Activated factor V (FVa) and factor X (FXa) form prothrombinase, which converts prothrombin to thrombin. The a isoform of tissue factor pathway inhibitor (TFPI) dampens early procoagulant events, partly by interacting with FV. FV Leiden (FVL) is the most common genetic thrombophilia in whites. Thrombosis risk is particularly elevated in women with FVL taking oral contraceptives, which produce acquired TFPIa deficiency. In mice, FVL combined with a 50% reduction in TFPI causes severe thrombosis and perinatal lethality. However, a possible interaction between FVL and TFPIa has not been defined in humans. Here, we examined this interaction using samples from patients with FVL in thrombin generation and fibrin formation assays. In dilute TF- or FXa-initiated reactions, these studies exposed a TFPI-dependent activation threshold for coagulation initiation that was greatly reduced by FVL. The reduced threshold was progressively overcome with higher concentrations of TF or FXa. Plasma assays using anti-TFPI antibodies or a TFPI peptide that binds and inhibits FVa, demonstrated that the decreased activation threshold resulted from reduced TFPIa inhibition of prothrombinase. In assays using purified proteins, TFPIa was a 1.7-fold weaker inhibitor of prothrombinase assembled with FVL than with FV. Thus, FVL reduces the threshold for initiating coagulation, and this threshold is further reduced in situations of low TFPIa concentration. Individuals with FVL are likely prone to thrombosis in response to weak procoagulant stimuli that would not initiate blood clot formation in individuals with FV.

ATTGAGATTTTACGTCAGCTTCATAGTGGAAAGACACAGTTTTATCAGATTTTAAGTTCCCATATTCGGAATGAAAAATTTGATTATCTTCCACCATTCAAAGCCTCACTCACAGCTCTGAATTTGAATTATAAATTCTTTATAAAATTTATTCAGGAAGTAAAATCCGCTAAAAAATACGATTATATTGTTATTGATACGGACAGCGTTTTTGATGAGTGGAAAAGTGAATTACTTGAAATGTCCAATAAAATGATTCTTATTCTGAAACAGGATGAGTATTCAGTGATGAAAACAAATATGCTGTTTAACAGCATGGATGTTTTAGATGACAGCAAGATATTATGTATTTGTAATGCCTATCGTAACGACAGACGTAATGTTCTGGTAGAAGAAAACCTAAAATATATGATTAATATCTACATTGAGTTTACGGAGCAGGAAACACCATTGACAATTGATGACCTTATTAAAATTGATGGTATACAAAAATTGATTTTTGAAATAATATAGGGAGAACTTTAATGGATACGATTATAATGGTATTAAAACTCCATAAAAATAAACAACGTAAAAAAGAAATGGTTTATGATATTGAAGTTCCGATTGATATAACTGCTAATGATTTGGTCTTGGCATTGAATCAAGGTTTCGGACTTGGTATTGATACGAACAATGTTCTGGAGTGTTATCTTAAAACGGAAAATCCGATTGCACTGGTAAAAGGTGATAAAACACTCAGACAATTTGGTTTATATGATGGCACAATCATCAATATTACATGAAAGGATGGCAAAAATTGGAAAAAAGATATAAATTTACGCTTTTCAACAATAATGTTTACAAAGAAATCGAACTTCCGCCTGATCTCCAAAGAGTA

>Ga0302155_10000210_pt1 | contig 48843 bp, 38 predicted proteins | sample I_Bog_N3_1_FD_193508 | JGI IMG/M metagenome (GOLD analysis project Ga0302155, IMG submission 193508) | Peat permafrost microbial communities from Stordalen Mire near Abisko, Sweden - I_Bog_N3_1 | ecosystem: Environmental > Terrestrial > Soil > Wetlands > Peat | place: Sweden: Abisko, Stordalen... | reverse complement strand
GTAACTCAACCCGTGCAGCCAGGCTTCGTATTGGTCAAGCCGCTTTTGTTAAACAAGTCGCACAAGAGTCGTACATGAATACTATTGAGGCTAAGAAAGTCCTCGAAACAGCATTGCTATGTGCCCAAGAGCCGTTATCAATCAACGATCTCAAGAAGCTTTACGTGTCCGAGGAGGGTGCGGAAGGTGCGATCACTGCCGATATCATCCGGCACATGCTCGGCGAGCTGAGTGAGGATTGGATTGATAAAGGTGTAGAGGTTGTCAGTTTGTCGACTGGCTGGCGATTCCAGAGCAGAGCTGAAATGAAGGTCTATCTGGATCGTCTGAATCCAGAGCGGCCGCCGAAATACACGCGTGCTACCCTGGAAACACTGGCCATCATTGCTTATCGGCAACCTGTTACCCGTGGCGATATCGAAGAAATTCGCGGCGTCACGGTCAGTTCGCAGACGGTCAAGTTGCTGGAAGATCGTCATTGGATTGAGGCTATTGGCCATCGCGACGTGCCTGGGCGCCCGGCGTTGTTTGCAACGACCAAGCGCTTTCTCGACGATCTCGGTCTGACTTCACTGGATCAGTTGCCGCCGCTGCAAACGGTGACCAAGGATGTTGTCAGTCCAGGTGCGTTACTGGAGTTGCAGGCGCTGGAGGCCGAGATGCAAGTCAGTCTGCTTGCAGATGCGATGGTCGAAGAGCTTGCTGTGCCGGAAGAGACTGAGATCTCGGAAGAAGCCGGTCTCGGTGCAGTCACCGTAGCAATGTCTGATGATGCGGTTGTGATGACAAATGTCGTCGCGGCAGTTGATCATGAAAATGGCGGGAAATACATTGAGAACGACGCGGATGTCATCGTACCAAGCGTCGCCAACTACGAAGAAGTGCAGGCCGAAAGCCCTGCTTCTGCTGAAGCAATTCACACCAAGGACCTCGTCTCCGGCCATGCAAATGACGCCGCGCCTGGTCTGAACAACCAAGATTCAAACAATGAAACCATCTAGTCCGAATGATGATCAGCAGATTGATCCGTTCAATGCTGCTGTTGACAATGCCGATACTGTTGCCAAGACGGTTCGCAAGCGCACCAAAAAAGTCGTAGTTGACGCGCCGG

|Number of pages||10|
|State||Published - Feb 14 2017|
Bibliographical noteFunding Information:
Conflict-of-interest disclosure: A.E.M. receives grant support from Novo Nordisk. The remaining authors declare no competing financial interests.
This work was supported by the National Institutes of Health National Heart, Lung, and Blood Institute (HL068835 [A.E.M.] and HL129193 [J.P.W.]), and by the National Center for Advancing Translational Sciences (UL1TR001436).
The authors thank Hartmut Weiler, Walter Bialkowski, and the phlebotomists of the BloodCenter of Wisconsin for their assistance with this study. This work was supported by the National Institutes of Health National Heart, Lung, and Blood Institute (HL068835 [A.E.M.] and HL129193 [J.P.W.]), and by the National Center for Advancing Translational Sciences (UL1TR001436).
© 2017 by The American Society of Hematology
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